Contributed by Robert Lyman © 2023. Robert Lyman’s bio can be read here.
This year, the 2023 version of the Statistical Review of World Energy 2023 was produced by the Energy Institute with partners KPMG and Kearney. It contains full energy data for 2022 and for the preceding years going back to 2012.
In this article, I compare the facts concerning world energy trends as reported in the review with the claims of climate campaigners:
Claim: Renewable Energy Sources are Steadily Replacing Fossil Fuels in the World’s Primary Energy Mix
Of 2022’s total primary energy consumption of 604 exajoules, fossil fuels (oil, natural gas and coal) accounted for 494 exajoules, or 82%. Nuclear energy and hydroelectricity provided 10.7%. Renewables supplied 7.5%, and most of that were biofuels. The fossil fuel share is holding roughly constant.
Claim: The World is on the Path to Radical Decarbonization
Since 2012, total CO2-equivalent emissions have increased from 36.6 billion tonnes per year to 39.3 billion tonnes per year. The increase in emissions from 2021 to 2022 was only 0.8%, as the world was still largely in recession.
In 2022, the non-OECD countries produced 68% of global emissions, up from 66% in 2021. China alone produced 30% of the world’s GHG emissions. The United States produced 13.5% of global emissions, Canada 1.5% and Europe 10.0%. The world is not decarbonizing.
Claim: Financial Institution Constraints on Investment are Impairing the Growth in World Fossil Fuel Production
World production of crude oil and condensate liquids increased from 77.4 million barrels per day in 2012 to 81.2 million barrels per day in 2022, an increase of 5%. World production of natural gas increased from 3,326 billion cubic metres in 2012 to 4,043 billion cubic metres in 2022, an increase of 717 billion cubic metres, or 22%. World production of coal increased from 8,188 million tonnes in 2012 to 8,803 million tonnes in 2022, a rise of 615 million tonnes, or 8%.
In short, production of all fossil fuels is increasing despite the efforts of climate campaigners to restrict producers’ access to funds.
Claim: The measures to promote the use of electric vehicles, vehicle fuel efficiency and increased transit use, as well as onerous taxation of motor fuels, are reducing consumption of oil and especially gasoline in the transport sector.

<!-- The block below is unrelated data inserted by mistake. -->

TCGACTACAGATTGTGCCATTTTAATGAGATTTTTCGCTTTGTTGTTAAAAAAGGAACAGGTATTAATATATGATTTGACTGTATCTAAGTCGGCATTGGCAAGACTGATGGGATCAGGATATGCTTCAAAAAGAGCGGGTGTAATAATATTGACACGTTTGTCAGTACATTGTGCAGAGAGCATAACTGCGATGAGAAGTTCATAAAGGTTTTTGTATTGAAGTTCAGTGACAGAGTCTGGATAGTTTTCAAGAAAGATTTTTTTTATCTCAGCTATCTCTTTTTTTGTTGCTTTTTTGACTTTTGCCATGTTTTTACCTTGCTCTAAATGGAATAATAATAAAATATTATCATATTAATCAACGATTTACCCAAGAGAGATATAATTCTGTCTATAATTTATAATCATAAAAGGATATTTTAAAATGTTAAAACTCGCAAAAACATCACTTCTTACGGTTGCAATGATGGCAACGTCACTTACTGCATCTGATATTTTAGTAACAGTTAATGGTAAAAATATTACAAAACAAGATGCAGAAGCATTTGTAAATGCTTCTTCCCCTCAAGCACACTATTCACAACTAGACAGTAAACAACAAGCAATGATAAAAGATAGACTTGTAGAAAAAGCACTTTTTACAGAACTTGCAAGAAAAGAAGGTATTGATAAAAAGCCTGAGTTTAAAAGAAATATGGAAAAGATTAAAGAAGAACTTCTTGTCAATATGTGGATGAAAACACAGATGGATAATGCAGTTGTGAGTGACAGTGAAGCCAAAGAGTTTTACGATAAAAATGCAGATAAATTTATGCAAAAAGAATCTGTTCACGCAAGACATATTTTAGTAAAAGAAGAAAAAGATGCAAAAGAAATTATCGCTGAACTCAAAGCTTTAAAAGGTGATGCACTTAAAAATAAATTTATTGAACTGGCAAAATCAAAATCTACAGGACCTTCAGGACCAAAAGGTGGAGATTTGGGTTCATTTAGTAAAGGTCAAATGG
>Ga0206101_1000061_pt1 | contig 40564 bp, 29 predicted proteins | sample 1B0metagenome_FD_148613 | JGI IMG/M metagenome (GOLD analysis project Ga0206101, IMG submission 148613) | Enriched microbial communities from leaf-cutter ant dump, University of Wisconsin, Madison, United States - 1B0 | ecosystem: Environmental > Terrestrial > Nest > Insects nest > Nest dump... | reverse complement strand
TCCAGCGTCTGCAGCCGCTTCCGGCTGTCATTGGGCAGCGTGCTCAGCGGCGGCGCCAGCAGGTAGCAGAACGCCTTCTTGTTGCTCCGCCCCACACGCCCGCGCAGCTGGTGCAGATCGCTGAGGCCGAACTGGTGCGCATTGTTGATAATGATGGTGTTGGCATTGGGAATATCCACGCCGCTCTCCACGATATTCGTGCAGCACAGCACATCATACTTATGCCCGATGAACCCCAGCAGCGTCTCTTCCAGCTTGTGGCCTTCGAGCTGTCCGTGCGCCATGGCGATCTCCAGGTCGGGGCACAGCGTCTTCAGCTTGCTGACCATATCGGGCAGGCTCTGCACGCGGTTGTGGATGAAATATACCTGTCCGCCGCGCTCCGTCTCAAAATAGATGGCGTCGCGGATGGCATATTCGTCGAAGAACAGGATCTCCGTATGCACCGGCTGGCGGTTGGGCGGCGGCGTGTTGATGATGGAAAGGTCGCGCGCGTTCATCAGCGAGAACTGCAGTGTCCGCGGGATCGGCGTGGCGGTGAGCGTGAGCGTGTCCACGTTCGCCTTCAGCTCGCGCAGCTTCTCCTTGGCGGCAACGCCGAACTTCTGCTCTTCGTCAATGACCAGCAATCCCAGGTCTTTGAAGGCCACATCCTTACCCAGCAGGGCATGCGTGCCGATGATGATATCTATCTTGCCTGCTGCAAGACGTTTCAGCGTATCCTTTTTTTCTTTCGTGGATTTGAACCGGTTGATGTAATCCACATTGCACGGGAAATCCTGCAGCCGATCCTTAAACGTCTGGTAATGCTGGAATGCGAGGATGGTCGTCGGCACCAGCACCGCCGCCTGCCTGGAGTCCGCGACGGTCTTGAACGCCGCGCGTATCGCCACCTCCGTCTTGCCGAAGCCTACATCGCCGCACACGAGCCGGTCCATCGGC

World liquids (i.e., crude oil and natural gas liquids) consumption increased from 90.6 million barrels per day in 2012 to 100.3 million barrels per day in 2022, an increase of 9.7 million barrels per day, or 11%. World consumption of gasoline increased from 21.5 million barrels per day in 2012 to 23.9 million barrels per day in 2022, a rise of 2.4 million barrels per day, or 11%.
In other words, passenger transport-related oil demand continues to rise across the world, in spite of governments’ policies.
Claim: Natural gas consumption is being reduced through regulatory measures.
World consumption of natural gas increased from 3,320 billion cubic metres in 2012 to 3,941 billion cubic metres in 2022, a rise of 621 billion cubic metres, or 19%. Overall, natural gas continues to be one of the fastest growing sources of global energy demand and a key source of clean, reliable energy supply.
Claim: Climate policies are driving coal out of the global energy mix.
World coal consumption rose and fell on a yearly basis within a relatively narrow band over the period 2012 to 2022. Global consumption in 2022 was 161 exajoules, compared to 158 exajoules in 2012, and the highest level since 2014. Coal consumption still shows no signs of significant decline.
Claim: Electricity Generation is growing Fast Enough to Soon Meet Most Energy Needs
Global electricity generation increased from 22,833 terawatt-hours in 2012 to 29,165 terawatt-hours in 2022, a rise of 6,332 terawatt-hours, 28% in eleven years. According to Enerdata, in 2021, the share of electricity in global final energy consumption was only 20.4%.
Global electricity generation increased by 2.3% in 2022, with renewables (including hydro) meeting 84% of net electricity demand growth. Even with unprecedented levels of subsidization and regulatory mandating, the massive investments in wind and solar energy were not even sufficient to keep up with demand growth, let alone displace any existing fossil fuel-based electricity generation.
The data illustrates that almost all the key assertions of climate campaigners about present trends in global energy supply, demand and emissions are flawed. Most importantly, the “world” is not decarbonizing and is not undergoing either a rapid “transition” towards full electrification or replacement of fossil fuels by renewable energy.